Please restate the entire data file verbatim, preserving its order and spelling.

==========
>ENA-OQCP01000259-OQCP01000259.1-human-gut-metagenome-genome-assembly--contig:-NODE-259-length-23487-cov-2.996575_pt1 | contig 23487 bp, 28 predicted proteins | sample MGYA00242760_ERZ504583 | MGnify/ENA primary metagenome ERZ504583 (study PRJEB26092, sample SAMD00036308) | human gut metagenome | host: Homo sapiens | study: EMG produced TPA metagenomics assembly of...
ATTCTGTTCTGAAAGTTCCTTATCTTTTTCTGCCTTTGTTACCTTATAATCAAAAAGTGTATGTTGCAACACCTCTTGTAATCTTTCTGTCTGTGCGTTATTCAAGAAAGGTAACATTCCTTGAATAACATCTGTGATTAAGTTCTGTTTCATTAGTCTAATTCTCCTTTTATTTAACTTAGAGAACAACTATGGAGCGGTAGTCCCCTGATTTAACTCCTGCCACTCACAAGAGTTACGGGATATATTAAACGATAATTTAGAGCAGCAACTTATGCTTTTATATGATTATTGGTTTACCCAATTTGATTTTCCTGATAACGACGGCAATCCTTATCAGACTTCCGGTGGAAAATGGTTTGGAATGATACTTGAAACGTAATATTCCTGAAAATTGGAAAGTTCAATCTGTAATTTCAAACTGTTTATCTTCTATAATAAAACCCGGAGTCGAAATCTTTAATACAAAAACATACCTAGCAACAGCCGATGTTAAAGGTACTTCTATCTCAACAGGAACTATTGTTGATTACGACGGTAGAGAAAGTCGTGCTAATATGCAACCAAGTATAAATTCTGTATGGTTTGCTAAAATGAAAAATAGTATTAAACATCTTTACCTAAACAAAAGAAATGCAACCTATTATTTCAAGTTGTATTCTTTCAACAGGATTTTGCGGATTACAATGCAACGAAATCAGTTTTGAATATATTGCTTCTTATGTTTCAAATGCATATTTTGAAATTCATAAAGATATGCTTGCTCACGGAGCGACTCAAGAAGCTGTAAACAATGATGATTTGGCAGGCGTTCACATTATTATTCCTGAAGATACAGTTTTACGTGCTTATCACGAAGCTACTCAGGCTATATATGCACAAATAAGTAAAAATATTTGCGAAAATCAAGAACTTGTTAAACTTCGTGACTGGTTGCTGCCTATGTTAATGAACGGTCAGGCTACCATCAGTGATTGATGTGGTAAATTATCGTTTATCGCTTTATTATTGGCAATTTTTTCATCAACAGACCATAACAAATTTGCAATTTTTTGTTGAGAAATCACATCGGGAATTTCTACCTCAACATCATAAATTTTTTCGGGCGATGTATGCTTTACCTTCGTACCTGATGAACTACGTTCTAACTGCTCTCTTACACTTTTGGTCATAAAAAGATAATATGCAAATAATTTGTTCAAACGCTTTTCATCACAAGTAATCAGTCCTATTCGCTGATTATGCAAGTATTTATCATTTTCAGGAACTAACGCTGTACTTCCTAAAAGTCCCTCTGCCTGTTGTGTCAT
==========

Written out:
>ENA-OQCP01000259-OQCP01000259.1-human-gut-metagenome-genome-assembly--contig:-NODE-259-length-23487-cov-2.996575_pt1 | contig 23487 bp, 28 predicted proteins | sample MGYA00242760_ERZ504583 | MGnify/ENA primary metagenome ERZ504583 (study PRJEB26092, sample SAMD00036308) | human gut metagenome | host: Homo sapiens | study: EMG produced TPA metagenomics assembly of...
ATTCTGTTCTGAAAGTTCCTTATCTTTTTCTGCCTTTGTTACCTTATAATCAAAAAGTGTATGTTGCAACACCTCTTGTAATCTTTCTGTCTGTGCGTTATTCAAGAAAGGTAACATTCCTTGAATAACATCTGTGATTAAGTTCTGTTTCATTAGTCTAATTCTCCTTTTATTTAACTTAGAGAACAACTATGGAGCGGTAGTCCCCTGATTTAACTCCTGCCACTCACAAGAGTTACGGGATATATTAAACGATAATTTAGAGCAGCAACTTATGCTTTTATATGATTATTGGTTTACCCAATTTGATTTTCCTGATAACGACGGCAATCCTTATCAGACTTCCGGTGGAAAATGGTTTGGAATGATACTTGAAACGTAATATTCCTGAAAATTGGAAAGTTCAATCTGTAATTTCAAACTGTTTATCTTCTATAATAAAACCCGGAGTCGAAATCTTTAATACAAAAACATACCTAGCAACAGCCGATGTTAAAGGTACTTCTATCTCAACAGGAACTATTGTTGATTACGACGGTAGAGAAAGTCGTGCTAATATGCAACCAAGTATAAATTCTGTATGGTTTGCTAAAATGAAAAATAGTATTAAACATCTTTACCTAAACAAAAGAAATGCAACCTATTATTTCAAGTTGTATTCTTTCAACAGGATTTTGCGGATTACAATGCAACGAAATCAGTTTTGAATATATTGCTTCTTATGTTTCAAATGCATATTTTGAAATTCATAAAGATATGCTTGCTCACGGAGCGACTCAAGAAGCTGTAAACAATGATGATTTGGCAGGCGTTCACATTATTATTCCTGAAGATACAGTTTTACGTGCTTATCACGAAGCTACTCAGGCTATATATGCACAAATAAGTAAAAATATTTGCGAAAATCAAGAACTTGTTAAACTTCGTGACTGGTTGCTGCCTATGTTAATGAACGGTCAGGCTACCATCAGTGATTGATGTGGTAAATTATCGTTTATCGCTTTATTATTGGCAATTTTTTCATCAACAGACCATAACAAATTTGCAATTTTTTGTTGAGAAATCACATCGGGAATTTCTACCTCAACATCATAAATTTTTTCGGGCGATGTATGCTTTACCTTCGTACCTGATGAACTACGTTCTAACTGCTCTCTTACACTTTTGGTCATAAAAAGATAATATGCAAATAATTTGTTCAAACGCTTTTCATCACAAGTAATCAGTCCTATTCGCTGATTATGCAAGTATTTATCATTTTCAGGAACTAACGCTGTACTTCCTAAAAGTCCCTCTGCCTGTTGTGTCAT